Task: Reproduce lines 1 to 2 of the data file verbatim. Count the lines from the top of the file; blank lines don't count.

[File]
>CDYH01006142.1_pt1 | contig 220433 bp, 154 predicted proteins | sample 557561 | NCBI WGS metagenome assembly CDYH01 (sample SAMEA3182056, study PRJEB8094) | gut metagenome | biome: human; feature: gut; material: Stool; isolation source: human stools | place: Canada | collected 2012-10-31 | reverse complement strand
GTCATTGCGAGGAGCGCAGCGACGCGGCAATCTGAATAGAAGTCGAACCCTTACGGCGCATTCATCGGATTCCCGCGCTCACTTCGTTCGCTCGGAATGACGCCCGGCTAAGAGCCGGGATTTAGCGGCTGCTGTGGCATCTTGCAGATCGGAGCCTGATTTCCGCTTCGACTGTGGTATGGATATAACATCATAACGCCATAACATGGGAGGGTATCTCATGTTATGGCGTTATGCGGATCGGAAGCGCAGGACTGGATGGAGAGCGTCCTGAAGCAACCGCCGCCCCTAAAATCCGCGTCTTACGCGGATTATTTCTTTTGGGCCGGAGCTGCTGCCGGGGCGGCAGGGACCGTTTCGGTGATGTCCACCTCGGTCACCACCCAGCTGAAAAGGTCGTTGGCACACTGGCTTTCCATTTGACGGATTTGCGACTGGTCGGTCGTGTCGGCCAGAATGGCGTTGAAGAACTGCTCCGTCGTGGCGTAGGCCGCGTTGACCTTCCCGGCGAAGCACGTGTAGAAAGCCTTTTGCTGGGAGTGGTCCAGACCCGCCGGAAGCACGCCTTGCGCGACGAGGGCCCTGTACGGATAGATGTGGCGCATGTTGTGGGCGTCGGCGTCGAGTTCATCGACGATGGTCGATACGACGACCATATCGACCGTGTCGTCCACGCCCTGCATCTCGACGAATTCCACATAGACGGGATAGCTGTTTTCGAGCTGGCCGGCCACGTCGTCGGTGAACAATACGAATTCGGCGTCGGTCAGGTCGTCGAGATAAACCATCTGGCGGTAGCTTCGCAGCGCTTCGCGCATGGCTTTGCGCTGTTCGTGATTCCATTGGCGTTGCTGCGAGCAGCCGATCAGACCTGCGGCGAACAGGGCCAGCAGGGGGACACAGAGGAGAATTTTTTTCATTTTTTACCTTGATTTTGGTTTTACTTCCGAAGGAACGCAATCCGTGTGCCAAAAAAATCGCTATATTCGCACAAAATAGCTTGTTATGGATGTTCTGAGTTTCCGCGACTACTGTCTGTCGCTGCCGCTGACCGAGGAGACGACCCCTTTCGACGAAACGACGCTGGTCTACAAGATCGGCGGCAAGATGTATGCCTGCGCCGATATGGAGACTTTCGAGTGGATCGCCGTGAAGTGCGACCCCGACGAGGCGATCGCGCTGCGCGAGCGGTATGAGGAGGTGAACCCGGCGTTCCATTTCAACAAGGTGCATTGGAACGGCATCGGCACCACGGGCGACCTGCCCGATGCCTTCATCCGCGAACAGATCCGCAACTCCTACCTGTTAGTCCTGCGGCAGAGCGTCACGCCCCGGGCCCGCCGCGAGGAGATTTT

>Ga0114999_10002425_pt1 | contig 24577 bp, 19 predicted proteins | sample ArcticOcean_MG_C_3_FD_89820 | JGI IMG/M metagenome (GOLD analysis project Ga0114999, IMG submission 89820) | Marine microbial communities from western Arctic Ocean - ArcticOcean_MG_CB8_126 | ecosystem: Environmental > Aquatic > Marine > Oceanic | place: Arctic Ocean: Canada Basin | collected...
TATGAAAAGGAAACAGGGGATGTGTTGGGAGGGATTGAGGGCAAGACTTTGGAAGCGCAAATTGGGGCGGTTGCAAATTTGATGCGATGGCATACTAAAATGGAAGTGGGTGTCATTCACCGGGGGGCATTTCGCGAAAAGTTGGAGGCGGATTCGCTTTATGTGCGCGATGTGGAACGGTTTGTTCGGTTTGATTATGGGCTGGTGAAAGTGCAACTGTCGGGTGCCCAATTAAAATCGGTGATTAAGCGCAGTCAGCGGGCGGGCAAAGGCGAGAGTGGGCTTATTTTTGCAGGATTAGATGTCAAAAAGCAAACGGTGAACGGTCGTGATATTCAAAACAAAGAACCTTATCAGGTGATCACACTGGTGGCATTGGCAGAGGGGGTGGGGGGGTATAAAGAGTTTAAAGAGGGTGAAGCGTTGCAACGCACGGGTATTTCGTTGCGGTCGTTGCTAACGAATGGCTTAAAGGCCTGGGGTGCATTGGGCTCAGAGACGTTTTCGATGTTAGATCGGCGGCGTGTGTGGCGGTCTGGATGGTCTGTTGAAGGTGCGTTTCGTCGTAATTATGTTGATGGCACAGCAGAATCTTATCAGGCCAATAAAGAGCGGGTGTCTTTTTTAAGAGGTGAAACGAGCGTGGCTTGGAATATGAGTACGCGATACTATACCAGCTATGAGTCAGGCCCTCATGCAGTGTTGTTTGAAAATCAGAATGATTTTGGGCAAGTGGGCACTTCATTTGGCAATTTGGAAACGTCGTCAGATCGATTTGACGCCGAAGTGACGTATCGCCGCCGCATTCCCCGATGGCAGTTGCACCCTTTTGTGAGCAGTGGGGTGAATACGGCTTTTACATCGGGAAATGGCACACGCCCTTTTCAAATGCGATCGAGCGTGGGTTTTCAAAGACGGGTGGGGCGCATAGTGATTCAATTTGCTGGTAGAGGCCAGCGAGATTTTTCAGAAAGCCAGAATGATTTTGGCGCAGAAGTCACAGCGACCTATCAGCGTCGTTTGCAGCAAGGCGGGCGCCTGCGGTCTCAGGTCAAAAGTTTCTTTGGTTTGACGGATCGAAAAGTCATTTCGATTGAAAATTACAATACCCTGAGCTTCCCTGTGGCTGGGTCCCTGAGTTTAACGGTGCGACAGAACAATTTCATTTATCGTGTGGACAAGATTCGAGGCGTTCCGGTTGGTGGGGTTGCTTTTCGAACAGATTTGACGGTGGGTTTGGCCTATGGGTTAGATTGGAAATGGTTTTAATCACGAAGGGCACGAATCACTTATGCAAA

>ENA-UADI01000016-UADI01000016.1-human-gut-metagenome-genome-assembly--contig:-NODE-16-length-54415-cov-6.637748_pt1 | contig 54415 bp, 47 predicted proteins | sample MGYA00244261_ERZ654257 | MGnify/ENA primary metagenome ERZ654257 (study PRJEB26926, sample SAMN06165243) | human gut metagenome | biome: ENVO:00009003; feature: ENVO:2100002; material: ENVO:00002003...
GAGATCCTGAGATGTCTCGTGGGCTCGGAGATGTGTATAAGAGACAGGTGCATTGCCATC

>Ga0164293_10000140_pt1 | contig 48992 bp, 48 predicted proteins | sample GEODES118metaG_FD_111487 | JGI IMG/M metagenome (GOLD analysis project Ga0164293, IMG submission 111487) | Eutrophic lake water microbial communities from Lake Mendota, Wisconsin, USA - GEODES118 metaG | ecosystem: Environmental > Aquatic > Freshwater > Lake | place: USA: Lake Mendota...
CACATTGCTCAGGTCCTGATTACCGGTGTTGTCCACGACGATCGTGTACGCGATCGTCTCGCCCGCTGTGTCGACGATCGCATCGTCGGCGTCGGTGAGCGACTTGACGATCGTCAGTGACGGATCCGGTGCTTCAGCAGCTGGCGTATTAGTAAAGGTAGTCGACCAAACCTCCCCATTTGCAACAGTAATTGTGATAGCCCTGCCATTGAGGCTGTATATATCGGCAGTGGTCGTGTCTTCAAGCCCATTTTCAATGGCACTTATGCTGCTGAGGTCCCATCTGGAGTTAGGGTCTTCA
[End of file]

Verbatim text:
>CDYH01006142.1_pt1 | contig 220433 bp, 154 predicted proteins | sample 557561 | NCBI WGS metagenome assembly CDYH01 (sample SAMEA3182056, study PRJEB8094) | gut metagenome | biome: human; feature: gut; material: Stool; isolation source: human stools | place: Canada | collected 2012-10-31 | reverse complement strand
GTCATTGCGAGGAGCGCAGCGACGCGGCAATCTGAATAGAAGTCGAACCCTTACGGCGCATTCATCGGATTCCCGCGCTCACTTCGTTCGCTCGGAATGACGCCCGGCTAAGAGCCGGGATTTAGCGGCTGCTGTGGCATCTTGCAGATCGGAGCCTGATTTCCGCTTCGACTGTGGTATGGATATAACATCATAACGCCATAACATGGGAGGGTATCTCATGTTATGGCGTTATGCGGATCGGAAGCGCAGGACTGGATGGAGAGCGTCCTGAAGCAACCGCCGCCCCTAAAATCCGCGTCTTACGCGGATTATTTCTTTTGGGCCGGAGCTGCTGCCGGGGCGGCAGGGACCGTTTCGGTGATGTCCACCTCGGTCACCACCCAGCTGAAAAGGTCGTTGGCACACTGGCTTTCCATTTGACGGATTTGCGACTGGTCGGTCGTGTCGGCCAGAATGGCGTTGAAGAACTGCTCCGTCGTGGCGTAGGCCGCGTTGACCTTCCCGGCGAAGCACGTGTAGAAAGCCTTTTGCTGGGAGTGGTCCAGACCCGCCGGAAGCACGCCTTGCGCGACGAGGGCCCTGTACGGATAGATGTGGCGCATGTTGTGGGCGTCGGCGTCGAGTTCATCGACGATGGTCGATACGACGACCATATCGACCGTGTCGTCCACGCCCTGCATCTCGACGAATTCCACATAGACGGGATAGCTGTTTTCGAGCTGGCCGGCCACGTCGTCGGTGAACAATACGAATTCGGCGTCGGTCAGGTCGTCGAGATAAACCATCTGGCGGTAGCTTCGCAGCGCTTCGCGCATGGCTTTGCGCTGTTCGTGATTCCATTGGCGTTGCTGCGAGCAGCCGATCAGACCTGCGGCGAACAGGGCCAGCAGGGGGACACAGAGGAGAATTTTTTTCATTTTTTACCTTGATTTTGGTTTTACTTCCGAAGGAACGCAATCCGTGTGCCAAAAAAATCGCTATATTCGCACAAAATAGCTTGTTATGGATGTTCTGAGTTTCCGCGACTACTGTCTGTCGCTGCCGCTGACCGAGGAGACGACCCCTTTCGACGAAACGACGCTGGTCTACAAGATCGGCGGCAAGATGTATGCCTGCGCCGATATGGAGACTTTCGAGTGGATCGCCGTGAAGTGCGACCCCGACGAGGCGATCGCGCTGCGCGAGCGGTATGAGGAGGTGAACCCGGCGTTCCATTTCAACAAGGTGCATTGGAACGGCATCGGCACCACGGGCGACCTGCCCGATGCCTTCATCCGCGAACAGATCCGCAACTCCTACCTGTTAGTCCTGCGGCAGAGCGTCACGCCCCGGGCCCGCCGCGAGGAGATTTT